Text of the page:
If you’re anything like me, you became a parent either at the beginning of, or during the height of the child-empowerment era. When I was first learning how to communicate with daughter, I wanted her to know how special, smart and capable she was, so I was sure to tell her all the time.
Is it wrong to want to empower our kids? No way, but some experts suggest that too much unwarranted praise will backfire, leading kids down a path to laziness and self-defeating behavior.
When you tell your child constantly how smart they are, even though they haven’t done anything to warrant the praise, over time it could encourage a sense of overconfidence. They may begin taking the easy path with everything they do for two reasons. First, they don’t want to let you (who thinks they are so smart,) down, so they will take the easiest route to guarantee they succeed. Second, according to the Free Press, they start to think intelligence is “fixed,” and won’t understand the amount of effort and work required to successfully achieve goals.
Stanford University psychology professor Carol Dweck says there’s a right way to administer praise that fosters your child’s understanding of the effort and work necessary, empowering them to try harder to achieve their goals.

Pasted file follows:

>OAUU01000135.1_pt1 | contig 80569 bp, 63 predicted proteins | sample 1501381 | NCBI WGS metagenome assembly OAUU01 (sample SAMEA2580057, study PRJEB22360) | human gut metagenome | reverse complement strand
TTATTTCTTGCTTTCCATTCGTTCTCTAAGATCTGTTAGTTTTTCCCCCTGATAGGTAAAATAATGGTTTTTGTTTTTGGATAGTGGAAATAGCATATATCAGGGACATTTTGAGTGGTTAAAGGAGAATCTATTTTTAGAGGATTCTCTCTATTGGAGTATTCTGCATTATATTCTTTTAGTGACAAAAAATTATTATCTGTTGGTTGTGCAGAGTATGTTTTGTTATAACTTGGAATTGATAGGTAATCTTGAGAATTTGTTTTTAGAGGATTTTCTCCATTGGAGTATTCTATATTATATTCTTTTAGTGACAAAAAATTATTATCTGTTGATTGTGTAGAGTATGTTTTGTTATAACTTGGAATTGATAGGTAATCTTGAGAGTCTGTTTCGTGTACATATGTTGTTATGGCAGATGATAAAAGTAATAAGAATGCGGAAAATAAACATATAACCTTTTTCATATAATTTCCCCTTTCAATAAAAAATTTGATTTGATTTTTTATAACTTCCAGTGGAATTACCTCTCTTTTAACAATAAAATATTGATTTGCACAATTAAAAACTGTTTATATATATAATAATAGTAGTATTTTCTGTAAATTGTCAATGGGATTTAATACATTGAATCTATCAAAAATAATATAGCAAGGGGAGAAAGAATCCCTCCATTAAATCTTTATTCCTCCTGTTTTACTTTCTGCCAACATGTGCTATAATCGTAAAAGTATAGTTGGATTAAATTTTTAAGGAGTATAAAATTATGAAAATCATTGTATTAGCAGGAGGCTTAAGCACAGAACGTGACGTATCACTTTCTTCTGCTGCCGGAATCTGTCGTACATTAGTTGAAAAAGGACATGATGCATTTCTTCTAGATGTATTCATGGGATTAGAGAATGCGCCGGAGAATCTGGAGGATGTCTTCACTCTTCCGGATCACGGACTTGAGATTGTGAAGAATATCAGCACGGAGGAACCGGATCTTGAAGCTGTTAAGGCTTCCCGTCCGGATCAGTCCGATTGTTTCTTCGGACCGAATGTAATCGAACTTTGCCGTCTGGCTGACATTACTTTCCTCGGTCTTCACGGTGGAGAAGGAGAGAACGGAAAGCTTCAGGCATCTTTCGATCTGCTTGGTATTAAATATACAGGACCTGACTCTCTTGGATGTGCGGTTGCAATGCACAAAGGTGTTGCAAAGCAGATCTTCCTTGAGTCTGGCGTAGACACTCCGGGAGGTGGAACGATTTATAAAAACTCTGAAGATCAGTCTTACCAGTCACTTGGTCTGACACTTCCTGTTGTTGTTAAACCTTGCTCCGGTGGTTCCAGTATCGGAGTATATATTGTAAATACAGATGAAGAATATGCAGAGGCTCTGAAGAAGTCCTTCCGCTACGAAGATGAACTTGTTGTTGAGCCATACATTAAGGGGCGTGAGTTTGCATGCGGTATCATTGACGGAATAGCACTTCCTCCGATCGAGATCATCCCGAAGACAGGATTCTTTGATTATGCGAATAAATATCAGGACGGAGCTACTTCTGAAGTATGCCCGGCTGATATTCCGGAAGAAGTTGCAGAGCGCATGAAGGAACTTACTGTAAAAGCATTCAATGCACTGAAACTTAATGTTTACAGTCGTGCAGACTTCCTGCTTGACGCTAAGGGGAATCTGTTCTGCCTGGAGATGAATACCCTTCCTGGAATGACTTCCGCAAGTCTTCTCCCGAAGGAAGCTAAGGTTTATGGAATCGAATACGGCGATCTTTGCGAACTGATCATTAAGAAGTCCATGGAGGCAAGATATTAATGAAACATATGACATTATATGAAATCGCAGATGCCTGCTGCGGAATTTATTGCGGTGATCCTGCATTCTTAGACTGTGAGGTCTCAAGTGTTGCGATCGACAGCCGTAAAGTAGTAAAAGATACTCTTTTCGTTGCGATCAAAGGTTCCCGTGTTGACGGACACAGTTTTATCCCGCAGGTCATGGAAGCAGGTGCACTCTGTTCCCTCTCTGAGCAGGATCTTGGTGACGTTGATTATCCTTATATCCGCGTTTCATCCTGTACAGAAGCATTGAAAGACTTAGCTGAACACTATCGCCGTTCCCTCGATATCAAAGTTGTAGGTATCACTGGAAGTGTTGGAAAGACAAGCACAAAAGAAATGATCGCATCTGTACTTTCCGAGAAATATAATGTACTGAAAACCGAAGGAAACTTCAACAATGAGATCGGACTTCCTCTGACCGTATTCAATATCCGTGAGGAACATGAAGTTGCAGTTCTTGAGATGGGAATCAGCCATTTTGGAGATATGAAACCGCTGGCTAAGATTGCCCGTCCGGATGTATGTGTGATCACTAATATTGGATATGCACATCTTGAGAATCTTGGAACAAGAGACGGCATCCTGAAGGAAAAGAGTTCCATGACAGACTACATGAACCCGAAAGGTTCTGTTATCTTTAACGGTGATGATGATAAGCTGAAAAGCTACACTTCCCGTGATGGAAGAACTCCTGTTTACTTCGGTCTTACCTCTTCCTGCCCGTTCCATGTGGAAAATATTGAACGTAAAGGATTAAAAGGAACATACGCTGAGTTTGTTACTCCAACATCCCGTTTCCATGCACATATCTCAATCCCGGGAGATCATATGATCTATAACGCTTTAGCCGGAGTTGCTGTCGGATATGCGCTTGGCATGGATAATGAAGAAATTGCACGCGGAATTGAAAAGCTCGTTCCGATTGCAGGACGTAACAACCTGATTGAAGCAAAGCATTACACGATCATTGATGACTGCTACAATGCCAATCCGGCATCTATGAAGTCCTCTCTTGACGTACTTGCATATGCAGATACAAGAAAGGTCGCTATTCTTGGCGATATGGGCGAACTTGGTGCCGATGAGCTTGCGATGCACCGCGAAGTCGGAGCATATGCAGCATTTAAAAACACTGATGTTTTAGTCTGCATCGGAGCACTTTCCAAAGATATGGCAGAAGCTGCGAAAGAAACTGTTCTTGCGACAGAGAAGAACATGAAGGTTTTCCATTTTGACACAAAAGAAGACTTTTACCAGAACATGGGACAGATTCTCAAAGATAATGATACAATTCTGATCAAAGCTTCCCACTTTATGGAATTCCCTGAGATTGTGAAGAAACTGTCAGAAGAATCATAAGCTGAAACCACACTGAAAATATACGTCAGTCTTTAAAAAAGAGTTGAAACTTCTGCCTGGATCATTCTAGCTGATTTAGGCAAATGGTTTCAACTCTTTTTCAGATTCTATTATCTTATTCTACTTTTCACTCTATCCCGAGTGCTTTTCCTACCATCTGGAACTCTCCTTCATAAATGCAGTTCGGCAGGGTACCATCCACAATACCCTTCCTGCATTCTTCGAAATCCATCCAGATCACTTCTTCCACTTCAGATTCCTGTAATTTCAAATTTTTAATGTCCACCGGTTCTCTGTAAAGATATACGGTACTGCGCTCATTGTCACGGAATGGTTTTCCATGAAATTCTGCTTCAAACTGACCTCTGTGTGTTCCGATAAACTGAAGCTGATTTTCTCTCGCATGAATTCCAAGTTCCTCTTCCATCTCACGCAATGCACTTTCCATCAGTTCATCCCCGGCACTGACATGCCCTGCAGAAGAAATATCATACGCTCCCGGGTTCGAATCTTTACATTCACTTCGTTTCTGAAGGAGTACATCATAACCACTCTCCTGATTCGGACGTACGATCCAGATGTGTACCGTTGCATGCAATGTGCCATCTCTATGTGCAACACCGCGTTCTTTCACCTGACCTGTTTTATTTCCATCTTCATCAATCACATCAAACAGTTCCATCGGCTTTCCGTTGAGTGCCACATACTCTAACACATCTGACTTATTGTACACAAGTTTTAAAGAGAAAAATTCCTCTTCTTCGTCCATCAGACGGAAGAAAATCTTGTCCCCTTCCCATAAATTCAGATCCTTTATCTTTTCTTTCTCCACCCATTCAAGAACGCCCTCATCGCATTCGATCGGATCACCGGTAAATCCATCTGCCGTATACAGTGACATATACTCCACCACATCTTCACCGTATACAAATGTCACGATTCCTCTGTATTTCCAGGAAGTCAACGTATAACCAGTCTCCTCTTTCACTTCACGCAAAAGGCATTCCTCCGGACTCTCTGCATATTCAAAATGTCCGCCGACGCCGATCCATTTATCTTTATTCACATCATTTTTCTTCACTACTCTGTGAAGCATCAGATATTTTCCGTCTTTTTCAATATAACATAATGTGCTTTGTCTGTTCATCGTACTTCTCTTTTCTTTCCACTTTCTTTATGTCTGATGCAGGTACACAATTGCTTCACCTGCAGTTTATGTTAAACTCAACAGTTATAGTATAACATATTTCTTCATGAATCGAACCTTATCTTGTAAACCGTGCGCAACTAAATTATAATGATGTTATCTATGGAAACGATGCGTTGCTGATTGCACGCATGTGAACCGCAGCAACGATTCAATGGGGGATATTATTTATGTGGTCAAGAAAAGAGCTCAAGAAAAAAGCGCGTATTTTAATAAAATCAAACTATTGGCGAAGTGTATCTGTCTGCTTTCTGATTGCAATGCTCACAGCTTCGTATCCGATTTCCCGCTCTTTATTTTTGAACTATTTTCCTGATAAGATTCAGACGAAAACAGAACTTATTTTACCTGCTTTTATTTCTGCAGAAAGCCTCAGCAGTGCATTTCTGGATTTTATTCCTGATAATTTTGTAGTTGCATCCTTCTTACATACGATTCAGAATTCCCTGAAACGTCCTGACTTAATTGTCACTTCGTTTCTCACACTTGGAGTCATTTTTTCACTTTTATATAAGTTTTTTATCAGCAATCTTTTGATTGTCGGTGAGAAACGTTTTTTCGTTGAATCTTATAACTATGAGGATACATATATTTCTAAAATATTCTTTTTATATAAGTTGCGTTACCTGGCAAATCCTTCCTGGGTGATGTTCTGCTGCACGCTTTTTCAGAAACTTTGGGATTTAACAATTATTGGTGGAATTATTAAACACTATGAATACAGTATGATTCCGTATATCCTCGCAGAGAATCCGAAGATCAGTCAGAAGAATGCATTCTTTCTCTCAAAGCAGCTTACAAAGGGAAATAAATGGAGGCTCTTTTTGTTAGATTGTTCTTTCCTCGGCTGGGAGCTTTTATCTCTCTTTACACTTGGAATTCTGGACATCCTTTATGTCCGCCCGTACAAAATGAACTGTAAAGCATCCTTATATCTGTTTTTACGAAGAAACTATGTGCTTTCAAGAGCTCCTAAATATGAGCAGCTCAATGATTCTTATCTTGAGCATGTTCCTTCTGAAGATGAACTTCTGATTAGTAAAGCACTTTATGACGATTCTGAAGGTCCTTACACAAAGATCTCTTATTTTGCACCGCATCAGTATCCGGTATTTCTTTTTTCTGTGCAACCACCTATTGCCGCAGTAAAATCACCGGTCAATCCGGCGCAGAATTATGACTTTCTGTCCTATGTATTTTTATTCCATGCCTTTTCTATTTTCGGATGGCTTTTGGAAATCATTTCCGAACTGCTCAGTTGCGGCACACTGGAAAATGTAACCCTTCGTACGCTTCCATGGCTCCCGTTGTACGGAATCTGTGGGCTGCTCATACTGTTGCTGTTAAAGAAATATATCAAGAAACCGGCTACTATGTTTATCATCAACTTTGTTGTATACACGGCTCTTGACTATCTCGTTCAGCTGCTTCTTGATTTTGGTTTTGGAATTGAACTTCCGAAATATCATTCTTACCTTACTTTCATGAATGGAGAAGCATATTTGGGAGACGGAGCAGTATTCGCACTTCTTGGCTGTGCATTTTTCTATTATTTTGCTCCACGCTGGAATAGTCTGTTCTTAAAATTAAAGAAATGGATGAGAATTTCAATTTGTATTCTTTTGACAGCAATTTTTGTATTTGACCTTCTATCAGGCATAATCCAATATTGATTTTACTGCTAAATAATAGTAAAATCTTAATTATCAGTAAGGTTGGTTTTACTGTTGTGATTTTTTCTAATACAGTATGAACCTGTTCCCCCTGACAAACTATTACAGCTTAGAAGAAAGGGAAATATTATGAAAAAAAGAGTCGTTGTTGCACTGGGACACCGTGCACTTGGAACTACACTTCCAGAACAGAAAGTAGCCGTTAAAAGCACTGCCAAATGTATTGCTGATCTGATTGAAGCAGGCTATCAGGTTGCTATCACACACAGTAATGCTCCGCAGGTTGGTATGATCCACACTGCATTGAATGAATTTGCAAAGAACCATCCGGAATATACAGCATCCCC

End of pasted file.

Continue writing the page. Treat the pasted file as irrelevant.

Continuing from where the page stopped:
Dweck’s strategy is called “process praise,” and incorporates the explanation of why the child is receiving praise, as well as the steps they took that makes you think they are smart. For example, try telling your child, “Wow! I really like the way you tackled that problem. You did X and Y, and even though it didn’t work out, that was a really creative way to approach things.”
Empowering our kids is a beautiful thing, but lending them constant praise even when they haven’t done anything could discourage them. I think I’ll go upstairs now and tell my daughter I appreciate her lending her efforts to clean the bathrooms every day, but maybe a different, more thorough approach would mean she only has to clean every other day. I’ll let you know how that goes!